Gambling involves putting something of value, usually money, at risk in the hope of winning more money or a prize. It is a form of risk taking that can affect self-esteem, relationships, mental and physical health, work performance and social life. People may gamble for fun, to relieve boredom or as a way of making money. The act of gambling can be illegal in some places.
Some people with a gambling addiction have difficulty admitting their problem and seeking help. This is partly because gambling is often a social activity in a group setting, where the desire to win may be reinforced by a sense of camaraderie among fellow players. It is also because many people have a genetic predisposition to thrill-seeking behaviour and impulsivity, and research shows that the brains of these individuals process reward information differently than others’.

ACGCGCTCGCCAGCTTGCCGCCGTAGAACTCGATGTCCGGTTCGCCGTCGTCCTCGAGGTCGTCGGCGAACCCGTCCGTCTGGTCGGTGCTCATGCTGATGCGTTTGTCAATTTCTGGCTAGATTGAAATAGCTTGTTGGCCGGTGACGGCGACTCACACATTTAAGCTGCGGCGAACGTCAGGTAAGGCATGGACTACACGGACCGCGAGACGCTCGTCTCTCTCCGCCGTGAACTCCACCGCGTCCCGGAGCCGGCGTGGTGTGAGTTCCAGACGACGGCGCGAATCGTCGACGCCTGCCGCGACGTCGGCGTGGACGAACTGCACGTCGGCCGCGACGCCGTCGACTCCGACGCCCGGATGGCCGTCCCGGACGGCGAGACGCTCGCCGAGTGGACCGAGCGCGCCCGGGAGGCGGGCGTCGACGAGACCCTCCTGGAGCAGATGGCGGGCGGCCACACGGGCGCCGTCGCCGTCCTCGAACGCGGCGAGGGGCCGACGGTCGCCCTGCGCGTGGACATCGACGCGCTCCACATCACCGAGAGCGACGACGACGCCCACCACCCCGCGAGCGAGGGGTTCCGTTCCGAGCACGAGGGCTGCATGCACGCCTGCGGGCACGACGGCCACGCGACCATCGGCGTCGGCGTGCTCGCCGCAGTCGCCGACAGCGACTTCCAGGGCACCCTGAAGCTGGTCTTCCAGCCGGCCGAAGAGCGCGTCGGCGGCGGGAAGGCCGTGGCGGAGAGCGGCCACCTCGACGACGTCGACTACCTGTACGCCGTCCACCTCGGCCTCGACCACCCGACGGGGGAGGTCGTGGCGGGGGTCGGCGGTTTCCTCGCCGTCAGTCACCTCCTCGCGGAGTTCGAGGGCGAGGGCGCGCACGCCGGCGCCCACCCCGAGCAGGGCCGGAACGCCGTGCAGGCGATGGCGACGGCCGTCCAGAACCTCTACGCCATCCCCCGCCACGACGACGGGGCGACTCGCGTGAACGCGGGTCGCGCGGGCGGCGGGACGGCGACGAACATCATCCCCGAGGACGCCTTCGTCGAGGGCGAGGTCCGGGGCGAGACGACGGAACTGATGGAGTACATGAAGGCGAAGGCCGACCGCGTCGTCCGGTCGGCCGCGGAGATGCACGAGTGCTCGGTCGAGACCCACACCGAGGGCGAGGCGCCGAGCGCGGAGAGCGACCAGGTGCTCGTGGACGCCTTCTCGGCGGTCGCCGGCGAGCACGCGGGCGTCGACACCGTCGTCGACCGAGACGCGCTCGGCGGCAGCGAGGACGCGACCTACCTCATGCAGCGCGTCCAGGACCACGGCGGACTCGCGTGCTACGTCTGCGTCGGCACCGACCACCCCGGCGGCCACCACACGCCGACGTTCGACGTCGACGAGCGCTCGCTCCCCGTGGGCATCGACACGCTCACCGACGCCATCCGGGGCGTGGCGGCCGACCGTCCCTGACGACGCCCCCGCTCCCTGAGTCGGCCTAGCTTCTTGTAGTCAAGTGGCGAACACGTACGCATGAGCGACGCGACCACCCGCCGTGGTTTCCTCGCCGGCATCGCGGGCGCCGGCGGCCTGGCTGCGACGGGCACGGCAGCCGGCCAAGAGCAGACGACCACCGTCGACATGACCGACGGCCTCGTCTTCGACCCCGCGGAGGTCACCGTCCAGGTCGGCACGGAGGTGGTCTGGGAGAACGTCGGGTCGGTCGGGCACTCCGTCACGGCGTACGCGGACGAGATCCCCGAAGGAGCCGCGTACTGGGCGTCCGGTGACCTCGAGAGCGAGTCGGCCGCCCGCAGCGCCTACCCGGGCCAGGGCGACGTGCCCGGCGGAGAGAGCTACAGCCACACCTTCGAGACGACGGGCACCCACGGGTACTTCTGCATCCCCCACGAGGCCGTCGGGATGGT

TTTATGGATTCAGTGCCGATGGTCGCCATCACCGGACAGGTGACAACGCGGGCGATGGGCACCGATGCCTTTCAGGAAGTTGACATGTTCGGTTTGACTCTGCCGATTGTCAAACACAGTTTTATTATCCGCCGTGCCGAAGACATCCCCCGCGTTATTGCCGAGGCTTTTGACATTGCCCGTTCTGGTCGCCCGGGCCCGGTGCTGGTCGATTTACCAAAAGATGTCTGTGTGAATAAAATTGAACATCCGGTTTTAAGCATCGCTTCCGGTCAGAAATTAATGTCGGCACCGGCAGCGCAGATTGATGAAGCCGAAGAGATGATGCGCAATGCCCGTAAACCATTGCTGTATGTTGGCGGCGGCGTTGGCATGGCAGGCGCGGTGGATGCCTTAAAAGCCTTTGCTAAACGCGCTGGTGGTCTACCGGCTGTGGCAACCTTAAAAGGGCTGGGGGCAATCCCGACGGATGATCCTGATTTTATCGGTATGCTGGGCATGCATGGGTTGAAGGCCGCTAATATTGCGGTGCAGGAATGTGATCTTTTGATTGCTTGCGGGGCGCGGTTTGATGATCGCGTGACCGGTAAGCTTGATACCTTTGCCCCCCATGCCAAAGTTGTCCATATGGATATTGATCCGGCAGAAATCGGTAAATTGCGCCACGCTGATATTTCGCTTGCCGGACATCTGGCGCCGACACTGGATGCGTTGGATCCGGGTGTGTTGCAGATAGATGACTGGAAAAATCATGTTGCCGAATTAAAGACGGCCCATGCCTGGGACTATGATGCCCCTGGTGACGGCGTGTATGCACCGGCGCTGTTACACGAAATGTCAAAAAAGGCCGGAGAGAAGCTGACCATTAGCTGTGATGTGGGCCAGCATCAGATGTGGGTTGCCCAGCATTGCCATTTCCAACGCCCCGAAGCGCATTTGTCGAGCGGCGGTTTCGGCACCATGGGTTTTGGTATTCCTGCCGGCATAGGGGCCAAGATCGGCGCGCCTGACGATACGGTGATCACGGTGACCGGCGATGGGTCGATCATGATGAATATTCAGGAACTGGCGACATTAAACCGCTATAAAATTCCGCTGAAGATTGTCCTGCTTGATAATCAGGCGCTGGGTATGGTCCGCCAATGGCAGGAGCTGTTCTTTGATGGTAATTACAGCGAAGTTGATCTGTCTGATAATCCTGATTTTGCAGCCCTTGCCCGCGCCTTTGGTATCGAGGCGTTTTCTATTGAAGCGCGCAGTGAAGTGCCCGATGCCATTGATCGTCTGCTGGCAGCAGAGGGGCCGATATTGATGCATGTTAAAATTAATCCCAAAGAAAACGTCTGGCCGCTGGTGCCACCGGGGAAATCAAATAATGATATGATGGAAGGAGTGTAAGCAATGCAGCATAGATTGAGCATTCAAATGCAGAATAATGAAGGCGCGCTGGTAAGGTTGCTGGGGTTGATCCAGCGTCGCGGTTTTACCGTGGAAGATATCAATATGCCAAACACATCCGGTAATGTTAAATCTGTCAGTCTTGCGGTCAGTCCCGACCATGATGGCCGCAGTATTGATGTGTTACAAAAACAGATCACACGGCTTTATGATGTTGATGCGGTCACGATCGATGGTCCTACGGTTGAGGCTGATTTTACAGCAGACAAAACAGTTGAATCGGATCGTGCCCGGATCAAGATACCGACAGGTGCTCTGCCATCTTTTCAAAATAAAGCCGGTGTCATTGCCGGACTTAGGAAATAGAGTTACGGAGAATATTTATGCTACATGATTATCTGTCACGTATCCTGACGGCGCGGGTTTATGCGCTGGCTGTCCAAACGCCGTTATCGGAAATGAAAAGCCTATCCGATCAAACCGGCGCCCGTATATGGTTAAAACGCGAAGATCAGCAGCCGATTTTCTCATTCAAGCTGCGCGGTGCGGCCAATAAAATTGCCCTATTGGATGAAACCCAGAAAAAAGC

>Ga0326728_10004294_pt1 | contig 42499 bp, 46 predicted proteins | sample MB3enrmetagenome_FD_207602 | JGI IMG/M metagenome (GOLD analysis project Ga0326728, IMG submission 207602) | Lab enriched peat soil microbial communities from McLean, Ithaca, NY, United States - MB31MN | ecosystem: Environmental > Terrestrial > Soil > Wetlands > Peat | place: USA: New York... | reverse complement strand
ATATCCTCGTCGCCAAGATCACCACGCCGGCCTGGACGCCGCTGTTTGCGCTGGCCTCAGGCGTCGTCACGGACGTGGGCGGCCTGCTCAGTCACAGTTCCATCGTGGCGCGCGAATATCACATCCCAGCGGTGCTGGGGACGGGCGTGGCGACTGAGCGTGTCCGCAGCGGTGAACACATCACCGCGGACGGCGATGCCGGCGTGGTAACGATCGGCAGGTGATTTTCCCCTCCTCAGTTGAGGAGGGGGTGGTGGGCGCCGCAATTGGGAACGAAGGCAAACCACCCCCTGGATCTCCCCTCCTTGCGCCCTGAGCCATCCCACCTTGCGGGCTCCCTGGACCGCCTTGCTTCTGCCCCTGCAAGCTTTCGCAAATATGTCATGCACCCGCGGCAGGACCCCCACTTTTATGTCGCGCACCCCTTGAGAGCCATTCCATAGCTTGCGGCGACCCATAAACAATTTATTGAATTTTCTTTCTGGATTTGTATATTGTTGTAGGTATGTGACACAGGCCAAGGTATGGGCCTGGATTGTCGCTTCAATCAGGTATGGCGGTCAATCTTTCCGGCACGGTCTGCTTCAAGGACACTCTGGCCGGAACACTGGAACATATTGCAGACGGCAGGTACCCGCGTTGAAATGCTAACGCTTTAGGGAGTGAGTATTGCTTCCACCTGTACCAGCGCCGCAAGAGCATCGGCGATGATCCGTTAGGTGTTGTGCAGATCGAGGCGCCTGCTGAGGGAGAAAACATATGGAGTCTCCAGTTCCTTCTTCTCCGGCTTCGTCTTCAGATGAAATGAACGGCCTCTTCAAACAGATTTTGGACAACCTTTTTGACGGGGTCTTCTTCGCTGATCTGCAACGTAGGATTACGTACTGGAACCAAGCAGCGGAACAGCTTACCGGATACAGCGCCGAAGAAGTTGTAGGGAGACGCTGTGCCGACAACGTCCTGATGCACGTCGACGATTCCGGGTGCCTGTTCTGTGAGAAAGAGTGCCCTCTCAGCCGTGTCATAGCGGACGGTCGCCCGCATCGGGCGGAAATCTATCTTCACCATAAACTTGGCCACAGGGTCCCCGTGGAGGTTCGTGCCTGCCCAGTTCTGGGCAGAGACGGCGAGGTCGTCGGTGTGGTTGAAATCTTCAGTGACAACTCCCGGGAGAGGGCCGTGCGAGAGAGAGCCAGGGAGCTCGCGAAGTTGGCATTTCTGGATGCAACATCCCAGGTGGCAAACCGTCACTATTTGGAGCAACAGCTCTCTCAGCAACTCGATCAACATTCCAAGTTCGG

In addition, a person with a gambling addiction can hide their habit by lying to family members and/or therapists. They might lie about how much time they spend gambling or how much money they lose. They may even steal or embezzle to fund their gambling habits.
The best treatment for gambling addiction is cognitive-behavioral therapy, which teaches you to change unhealthy behaviors and thoughts and replace them with healthier ones. It can also help you solve the work, home and relationship problems caused by your compulsive gambling. Family therapy and marriage, career and credit counseling can also be helpful for those who have been impacted by a loved one’s gambling addiction.